09:00AM, Friday 27 November 2020
Works on the Jubilee River flood relief channel will not be complete before March 2021 – bringing fears of greater flood risk for houses on the riverside.
The Jubilee River diverts water from the Thames upstream of Maidenhead. It reduces flood risk to approximately 3,200 homes in Cookham, Maidenhead, Windsor and Eton.
At the beginning of November, work was set to begin on the erosion of Black Potts Weir in Windsor. A routine dive found erosion to the downstream area of the weir.
The work was originally planned to continue throughout December but now will run until March.
Until the update is complete, the channel can only operate at ‘reduced capacity’, in the words of the Environment Agency (EA).
“It’s always disappointing when works are pushed back, but on the other hand, we want to make sure these works are done properly,” said councillor Chris Targowski (Con, Riverside).
“The Environment Agency are experts and I’m sure they have looked at this in the main. I have faith in them to do what they need to do to protect my residents.”
In an update on the works, the EA wrote: “The River Thames needs long and continuous days of rain to flood, providing us with ample time to prepare for any flooding.
“We have implemented temporary changes to how we operate the Thames upstream and downstream of the Jubilee River to ensure the Thames stays at a constant level.”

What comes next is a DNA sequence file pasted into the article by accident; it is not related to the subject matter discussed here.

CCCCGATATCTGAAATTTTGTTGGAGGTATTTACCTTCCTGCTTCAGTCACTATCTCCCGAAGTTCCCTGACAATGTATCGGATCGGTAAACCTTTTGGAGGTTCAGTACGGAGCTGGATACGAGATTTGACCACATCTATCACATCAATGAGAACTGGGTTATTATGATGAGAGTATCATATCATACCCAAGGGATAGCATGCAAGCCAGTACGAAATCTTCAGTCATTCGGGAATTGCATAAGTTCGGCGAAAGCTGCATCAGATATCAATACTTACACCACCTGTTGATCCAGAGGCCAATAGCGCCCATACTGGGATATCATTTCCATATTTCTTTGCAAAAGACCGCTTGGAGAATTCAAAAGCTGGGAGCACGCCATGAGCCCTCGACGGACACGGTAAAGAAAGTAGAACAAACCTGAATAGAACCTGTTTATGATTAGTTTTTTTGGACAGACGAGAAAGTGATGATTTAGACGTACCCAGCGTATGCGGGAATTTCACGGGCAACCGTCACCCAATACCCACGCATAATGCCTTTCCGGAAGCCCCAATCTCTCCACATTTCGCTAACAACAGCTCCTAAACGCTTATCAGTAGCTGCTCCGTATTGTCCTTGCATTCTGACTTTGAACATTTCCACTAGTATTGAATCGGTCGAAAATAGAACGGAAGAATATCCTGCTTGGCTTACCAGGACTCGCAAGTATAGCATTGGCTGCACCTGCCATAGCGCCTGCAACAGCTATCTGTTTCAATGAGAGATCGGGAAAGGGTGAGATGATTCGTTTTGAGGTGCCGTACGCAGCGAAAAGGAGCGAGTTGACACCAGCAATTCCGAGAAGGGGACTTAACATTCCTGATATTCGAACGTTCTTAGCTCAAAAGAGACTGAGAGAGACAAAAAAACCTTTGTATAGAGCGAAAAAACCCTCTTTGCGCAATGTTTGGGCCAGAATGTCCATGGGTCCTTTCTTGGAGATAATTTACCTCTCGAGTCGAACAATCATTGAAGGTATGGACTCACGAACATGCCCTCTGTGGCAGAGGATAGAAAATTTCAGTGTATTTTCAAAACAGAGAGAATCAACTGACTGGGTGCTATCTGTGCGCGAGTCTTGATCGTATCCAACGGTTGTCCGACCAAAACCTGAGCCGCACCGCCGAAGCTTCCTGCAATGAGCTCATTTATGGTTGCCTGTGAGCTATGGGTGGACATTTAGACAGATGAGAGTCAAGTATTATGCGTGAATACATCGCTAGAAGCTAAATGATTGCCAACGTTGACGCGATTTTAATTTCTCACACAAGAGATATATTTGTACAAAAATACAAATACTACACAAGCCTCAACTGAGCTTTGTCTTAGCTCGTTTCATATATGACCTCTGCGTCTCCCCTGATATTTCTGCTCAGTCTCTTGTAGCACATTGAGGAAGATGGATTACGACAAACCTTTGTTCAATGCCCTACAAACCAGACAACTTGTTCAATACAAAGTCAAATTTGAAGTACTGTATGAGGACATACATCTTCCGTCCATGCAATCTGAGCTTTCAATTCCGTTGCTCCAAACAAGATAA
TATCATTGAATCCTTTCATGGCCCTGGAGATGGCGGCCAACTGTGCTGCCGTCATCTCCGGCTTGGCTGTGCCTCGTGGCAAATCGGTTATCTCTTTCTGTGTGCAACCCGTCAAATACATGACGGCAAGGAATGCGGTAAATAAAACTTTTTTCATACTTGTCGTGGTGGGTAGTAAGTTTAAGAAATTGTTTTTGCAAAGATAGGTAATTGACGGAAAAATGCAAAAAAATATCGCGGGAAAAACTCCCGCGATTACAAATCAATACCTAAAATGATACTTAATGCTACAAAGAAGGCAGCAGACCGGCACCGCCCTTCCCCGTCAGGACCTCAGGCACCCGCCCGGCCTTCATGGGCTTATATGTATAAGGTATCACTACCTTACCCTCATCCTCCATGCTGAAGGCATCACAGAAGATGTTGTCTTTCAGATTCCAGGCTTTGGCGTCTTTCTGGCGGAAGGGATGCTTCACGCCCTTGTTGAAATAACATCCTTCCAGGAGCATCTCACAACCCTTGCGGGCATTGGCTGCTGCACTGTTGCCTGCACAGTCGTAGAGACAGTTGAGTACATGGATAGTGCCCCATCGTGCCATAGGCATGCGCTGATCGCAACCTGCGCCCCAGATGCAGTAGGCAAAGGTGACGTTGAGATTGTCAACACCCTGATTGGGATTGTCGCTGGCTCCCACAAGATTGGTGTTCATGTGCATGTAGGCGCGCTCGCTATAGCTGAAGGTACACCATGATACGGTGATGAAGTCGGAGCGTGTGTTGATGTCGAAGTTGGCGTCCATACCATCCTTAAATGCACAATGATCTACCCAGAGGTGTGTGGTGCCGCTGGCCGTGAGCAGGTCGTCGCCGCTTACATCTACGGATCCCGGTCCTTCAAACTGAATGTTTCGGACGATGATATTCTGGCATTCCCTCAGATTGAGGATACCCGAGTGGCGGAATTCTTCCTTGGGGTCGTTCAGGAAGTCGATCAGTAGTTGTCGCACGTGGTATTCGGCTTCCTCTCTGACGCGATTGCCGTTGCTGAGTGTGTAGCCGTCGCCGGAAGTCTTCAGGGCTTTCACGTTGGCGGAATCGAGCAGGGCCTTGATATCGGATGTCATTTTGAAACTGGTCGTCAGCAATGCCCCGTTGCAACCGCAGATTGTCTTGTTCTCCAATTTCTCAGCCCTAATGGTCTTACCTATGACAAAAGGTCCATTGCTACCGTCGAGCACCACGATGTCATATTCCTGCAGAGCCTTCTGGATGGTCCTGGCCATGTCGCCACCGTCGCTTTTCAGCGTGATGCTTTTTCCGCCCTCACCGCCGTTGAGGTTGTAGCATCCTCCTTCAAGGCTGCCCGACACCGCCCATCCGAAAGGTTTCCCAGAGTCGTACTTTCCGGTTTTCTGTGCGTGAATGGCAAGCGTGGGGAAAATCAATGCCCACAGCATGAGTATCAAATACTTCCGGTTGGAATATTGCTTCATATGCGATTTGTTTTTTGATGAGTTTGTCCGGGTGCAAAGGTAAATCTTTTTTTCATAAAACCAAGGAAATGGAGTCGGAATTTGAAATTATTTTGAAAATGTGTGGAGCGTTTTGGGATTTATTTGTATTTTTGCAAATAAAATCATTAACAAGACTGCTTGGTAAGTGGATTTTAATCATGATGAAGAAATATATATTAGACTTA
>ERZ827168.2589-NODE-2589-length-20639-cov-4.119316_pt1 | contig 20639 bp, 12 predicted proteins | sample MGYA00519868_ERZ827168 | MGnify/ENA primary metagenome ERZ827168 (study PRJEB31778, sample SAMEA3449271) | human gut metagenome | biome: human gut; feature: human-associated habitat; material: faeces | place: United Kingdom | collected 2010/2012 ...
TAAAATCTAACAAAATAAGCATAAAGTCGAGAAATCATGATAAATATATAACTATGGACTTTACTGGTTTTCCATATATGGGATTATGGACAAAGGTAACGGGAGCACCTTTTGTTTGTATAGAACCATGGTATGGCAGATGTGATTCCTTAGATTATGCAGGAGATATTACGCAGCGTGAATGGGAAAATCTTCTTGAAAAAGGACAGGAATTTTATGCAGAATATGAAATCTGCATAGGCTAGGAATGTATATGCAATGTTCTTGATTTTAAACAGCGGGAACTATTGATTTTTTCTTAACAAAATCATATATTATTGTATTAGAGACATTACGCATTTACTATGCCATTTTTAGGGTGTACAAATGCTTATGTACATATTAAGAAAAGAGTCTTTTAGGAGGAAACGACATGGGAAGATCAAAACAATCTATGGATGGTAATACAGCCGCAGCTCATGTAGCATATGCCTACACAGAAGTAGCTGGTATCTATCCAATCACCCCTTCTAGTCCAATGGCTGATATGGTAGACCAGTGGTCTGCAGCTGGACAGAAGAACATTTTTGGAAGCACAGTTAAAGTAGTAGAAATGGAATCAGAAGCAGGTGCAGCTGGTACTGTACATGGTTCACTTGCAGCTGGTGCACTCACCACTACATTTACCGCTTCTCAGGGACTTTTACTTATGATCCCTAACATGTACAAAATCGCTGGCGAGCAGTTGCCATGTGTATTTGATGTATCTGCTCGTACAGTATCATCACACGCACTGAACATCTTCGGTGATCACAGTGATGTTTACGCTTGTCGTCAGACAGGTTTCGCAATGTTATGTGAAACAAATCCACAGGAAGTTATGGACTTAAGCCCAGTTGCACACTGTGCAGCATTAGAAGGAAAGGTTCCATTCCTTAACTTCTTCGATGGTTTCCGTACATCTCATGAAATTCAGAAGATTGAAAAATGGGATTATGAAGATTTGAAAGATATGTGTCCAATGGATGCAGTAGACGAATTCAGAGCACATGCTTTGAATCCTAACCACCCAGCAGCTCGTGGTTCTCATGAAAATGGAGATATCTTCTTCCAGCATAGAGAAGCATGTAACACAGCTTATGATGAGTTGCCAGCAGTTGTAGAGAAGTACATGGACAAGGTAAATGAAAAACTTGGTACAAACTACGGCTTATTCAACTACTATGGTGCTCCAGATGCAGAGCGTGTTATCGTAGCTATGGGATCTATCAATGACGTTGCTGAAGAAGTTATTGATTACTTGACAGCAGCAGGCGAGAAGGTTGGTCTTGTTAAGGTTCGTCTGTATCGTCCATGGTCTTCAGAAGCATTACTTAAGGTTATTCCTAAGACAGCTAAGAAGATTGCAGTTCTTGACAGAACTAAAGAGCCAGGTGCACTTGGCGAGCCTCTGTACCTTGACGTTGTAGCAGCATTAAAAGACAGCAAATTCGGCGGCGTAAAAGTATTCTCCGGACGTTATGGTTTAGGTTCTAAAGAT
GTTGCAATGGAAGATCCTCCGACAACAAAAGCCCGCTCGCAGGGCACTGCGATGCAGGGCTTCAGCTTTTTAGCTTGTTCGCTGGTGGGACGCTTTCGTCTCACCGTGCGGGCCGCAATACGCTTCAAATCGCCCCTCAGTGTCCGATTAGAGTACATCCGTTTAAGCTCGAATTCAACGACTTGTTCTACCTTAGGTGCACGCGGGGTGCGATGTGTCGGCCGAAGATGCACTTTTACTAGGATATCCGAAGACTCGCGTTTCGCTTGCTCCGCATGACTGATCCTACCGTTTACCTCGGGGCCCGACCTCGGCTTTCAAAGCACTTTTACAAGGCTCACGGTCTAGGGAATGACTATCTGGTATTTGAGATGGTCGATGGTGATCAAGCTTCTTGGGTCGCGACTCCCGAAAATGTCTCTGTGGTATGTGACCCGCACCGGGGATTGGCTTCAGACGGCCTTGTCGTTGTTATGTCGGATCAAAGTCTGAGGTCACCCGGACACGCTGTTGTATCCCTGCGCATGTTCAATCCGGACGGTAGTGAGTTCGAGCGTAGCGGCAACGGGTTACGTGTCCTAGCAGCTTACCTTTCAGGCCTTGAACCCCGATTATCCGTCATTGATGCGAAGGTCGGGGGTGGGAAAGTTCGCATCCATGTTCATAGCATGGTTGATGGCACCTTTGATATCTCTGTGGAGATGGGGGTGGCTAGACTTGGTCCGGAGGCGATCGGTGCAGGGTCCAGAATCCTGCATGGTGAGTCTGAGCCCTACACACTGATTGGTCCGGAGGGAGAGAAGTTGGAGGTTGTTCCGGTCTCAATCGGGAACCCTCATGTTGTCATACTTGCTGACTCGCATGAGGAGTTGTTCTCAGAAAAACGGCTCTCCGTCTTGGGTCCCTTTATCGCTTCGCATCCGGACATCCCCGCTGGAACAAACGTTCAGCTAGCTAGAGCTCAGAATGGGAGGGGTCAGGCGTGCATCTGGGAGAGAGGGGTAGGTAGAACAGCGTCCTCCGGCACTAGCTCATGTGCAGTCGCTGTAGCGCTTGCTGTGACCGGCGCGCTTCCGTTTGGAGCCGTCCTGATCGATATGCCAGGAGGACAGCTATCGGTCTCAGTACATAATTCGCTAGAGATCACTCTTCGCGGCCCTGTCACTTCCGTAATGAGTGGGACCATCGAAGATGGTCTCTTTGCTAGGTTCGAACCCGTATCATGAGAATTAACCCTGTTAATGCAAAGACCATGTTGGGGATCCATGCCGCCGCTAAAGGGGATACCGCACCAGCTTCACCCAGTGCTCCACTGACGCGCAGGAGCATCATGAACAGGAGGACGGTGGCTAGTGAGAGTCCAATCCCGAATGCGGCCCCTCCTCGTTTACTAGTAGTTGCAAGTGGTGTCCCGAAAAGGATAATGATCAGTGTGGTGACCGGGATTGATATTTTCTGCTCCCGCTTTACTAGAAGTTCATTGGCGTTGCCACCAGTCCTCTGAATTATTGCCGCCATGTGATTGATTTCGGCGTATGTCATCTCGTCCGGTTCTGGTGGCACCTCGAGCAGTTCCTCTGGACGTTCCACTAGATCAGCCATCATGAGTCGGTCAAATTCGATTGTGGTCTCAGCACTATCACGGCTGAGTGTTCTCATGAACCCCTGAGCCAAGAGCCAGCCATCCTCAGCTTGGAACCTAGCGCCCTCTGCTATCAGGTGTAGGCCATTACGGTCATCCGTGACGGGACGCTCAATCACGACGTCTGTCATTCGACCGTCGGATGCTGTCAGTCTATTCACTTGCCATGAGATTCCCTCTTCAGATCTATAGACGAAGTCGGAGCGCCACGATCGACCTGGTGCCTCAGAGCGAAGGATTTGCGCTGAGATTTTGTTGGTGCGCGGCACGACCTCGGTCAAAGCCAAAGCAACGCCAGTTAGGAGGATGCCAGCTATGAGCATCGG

However, councillor Ewan Larcombe of the National Flood Prevention Party (Datchet, Horton and Wraysbury) is not convinced by this.
“I wonder about the competence of the EA,” he said. “This is yet another structural failure – the Jubilee River has been dogged by them.
“The erosion should never have happened, it’s substandard in design and construction. It has never been able to carry its design capacity.
“It is unusable at the moment, and now Maidenhead is back to the place it was in 2002.”
An Environment Agency Spokesperson said: “Since October we have carried out more on site surveys to Black Potts weir and it has become clearer what we need to do to complete the permanent repairs.
“The second phase of the works, to be completed in the New Year, will allow us to safeguard repairs using heavy rock armour and ensure that the weir will continue to operate long into the future.
“We still intend to complete the first phase of the repairs, giving us operational capability of the channel, by Christmas as initially intended.
“Decisions over how much flow we pass down the channel will take into account flood risk to people and property and also the safety of the weir and the railway viaduct.
“Our approach to managing this will be risk-based depending on weather and river conditions, so there is no definitive figure on the capacity of the channel before completion of the repairs.”
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